5 excuses you won't tell your self for not practicing TDD
IT world do is a complex world. There are a lot of different people having their own vision of the world, each of them with their own respectable opinion about hot to write great software.
Problems arise when people lie to themselves about testing, or best to say when people lie to themselves about the reason they do not practice testing.
Excuse #1: “There is no time for testing”
Look at this scenario. Your customer forces you and your time with a tight roadmap in order to hit the market in the next month with the next killing website. No excuses, just the business.
You and your team look each other saying “we will never hit the deadline, but we don’t want to disappoint the customer. Let’s do it.” and then you start hacking over your IDEs or text editor.
You read the specs or at least you look at UI/UX designer mockups and then you start writing code. Your HTML/JS ninja will write the UI code and then you plug your business logic code into it.
At least twice a day, your UI/UX designer change the UI and since you, bunch of ninjas, are using a great MVC controller framework you are willing to adopt the changes without too much work to be done.
You hit the deadline. You go online. First bugs are there when users submit some forms. You fix it over the production code, since you don’t have time to build a staging environment. Then an attacker arrives, SQL injecting your backend and stealing all credit card number in your shop.
Your users are angry. Your customer do is angry. You’re in trouble.
You migth say, hey but you don’t leave us enough time to test the code, we don’t have resource, it’s not our fault.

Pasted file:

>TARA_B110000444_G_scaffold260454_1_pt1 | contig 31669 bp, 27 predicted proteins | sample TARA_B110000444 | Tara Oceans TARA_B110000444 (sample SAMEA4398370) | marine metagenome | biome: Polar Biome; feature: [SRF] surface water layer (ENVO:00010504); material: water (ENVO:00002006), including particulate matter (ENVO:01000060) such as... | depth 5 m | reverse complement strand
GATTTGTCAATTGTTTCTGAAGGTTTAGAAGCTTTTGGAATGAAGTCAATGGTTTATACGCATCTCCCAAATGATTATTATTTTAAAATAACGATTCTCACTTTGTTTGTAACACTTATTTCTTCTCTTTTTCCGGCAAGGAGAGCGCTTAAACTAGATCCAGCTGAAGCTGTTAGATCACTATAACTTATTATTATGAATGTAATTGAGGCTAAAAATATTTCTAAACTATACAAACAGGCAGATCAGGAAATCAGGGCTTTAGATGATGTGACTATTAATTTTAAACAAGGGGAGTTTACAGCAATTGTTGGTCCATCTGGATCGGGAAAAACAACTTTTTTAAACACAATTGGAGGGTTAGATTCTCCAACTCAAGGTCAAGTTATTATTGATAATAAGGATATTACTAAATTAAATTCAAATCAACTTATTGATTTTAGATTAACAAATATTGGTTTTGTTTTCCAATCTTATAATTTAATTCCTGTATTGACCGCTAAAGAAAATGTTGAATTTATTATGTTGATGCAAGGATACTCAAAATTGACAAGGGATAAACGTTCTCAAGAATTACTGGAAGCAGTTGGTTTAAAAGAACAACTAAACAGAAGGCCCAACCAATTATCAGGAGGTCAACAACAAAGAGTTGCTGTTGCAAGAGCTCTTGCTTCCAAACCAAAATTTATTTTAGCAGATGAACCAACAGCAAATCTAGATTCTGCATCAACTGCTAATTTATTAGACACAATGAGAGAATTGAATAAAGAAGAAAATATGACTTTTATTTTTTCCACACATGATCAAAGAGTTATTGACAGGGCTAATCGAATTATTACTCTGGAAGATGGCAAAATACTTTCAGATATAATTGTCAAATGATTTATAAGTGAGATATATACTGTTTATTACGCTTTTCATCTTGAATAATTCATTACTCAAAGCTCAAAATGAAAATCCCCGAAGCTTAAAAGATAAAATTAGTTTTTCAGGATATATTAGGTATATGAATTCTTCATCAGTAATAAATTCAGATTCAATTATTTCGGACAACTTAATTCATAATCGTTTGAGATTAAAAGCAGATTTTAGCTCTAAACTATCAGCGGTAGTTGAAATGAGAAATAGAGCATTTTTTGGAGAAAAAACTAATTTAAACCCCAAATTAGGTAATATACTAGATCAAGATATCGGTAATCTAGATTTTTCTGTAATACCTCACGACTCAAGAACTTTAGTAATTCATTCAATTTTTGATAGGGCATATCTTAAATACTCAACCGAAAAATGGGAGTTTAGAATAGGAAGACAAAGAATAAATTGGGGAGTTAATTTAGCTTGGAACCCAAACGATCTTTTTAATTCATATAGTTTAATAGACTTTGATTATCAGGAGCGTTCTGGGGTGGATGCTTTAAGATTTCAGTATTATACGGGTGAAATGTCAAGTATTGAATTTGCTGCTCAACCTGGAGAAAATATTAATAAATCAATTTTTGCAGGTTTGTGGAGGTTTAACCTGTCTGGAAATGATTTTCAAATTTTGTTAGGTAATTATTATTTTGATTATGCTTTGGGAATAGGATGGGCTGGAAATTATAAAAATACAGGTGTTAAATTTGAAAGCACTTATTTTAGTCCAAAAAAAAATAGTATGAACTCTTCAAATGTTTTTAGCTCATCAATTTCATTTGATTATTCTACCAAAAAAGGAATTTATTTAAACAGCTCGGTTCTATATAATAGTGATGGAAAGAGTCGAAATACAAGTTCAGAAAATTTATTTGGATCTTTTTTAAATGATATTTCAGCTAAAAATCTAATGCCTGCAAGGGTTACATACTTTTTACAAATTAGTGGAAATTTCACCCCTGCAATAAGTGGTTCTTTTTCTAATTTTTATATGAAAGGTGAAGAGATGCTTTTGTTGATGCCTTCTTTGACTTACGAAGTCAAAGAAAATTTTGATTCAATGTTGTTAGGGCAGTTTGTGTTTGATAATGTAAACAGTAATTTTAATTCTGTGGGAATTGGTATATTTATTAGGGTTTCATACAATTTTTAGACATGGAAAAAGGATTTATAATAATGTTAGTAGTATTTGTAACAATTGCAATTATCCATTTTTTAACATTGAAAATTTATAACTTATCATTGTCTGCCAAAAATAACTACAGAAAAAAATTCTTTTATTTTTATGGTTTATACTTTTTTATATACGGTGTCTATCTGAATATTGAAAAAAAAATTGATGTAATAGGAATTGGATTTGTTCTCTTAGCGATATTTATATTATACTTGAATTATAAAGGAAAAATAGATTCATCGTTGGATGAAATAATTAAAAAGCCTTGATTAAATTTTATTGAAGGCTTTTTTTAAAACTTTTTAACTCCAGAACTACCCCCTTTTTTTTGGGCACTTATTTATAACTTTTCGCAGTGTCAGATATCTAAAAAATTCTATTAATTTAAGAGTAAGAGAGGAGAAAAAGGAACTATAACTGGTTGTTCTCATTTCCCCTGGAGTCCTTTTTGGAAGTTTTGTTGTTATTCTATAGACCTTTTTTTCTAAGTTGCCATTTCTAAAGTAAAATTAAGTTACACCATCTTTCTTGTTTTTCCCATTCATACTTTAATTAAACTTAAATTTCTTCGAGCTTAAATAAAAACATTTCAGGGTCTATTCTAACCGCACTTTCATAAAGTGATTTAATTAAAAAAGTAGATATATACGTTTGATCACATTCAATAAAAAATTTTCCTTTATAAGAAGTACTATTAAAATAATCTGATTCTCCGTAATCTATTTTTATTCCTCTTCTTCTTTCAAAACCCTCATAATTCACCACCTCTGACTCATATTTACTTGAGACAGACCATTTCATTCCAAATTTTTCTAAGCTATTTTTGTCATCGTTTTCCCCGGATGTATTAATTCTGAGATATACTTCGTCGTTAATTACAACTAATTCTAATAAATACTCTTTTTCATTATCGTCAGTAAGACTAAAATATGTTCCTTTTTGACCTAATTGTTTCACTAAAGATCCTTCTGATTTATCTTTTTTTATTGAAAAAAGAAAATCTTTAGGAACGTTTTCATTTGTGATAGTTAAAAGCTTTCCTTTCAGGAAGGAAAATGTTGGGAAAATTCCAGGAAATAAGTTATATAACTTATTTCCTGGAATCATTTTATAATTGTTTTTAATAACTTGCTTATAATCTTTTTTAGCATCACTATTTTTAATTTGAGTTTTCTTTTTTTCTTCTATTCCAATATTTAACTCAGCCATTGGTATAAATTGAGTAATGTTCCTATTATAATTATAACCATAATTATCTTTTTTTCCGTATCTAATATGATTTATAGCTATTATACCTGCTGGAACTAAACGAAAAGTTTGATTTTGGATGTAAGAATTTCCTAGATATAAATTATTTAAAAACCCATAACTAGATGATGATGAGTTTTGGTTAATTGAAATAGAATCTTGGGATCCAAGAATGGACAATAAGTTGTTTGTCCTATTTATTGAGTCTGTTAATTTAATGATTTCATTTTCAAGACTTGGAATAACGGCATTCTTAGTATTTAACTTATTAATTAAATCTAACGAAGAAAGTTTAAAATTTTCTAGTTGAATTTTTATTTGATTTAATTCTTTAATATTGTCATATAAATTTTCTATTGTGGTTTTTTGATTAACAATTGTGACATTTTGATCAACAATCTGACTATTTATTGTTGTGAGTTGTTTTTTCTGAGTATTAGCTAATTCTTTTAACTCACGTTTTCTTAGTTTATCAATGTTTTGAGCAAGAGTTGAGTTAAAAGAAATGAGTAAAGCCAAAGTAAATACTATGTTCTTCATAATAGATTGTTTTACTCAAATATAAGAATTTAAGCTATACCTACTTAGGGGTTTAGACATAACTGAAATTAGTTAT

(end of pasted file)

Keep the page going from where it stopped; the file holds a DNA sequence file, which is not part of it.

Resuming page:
Your customer will eventually say that it is your fault. And you must fix it. For free.
You may want to
Talk to your customer honestly. Say her you can’t bring a full featured ecommerce website in a couple of weeks. Say her you have to test the code in a staging environment for security issues she must provide you.
When she doesn’t understand why the hell people should search your site for
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explain that she must take care about her customers data and you want to help making the website robust and secure to attackers.
May be you want to suggest going online with 2 or 3 less important feature you would deploy a couple of week after the launch but since you’re a professional you do testing.
Excuses #2: “My customer doesn’t know what she needs”
So you’re telling you and your team are engaged to write a mysterious web application that both you and your committer doesn’t know the problem it has to solve? And you’re in rush in writing this?
If anybody knows what the web application has to do, how can your customer say “hey, you performed very well, you deserved to be paid now”?
You may want to
Again, solve this problem talking to your customer. He makes bicycle hardware and he wants to be on the web? Explain him the problems and the opportunties to be online but you must be very proactive.
You are the expert in the web field. You must suggest timings and which features to enable in which project lifespan time frame.
People are more keen to understand and to let real expert to drive them in a successfully experience rather than you expect.
So write down use cases with your customer, you want to start from which is the expected behavior or the expected user experience from the website.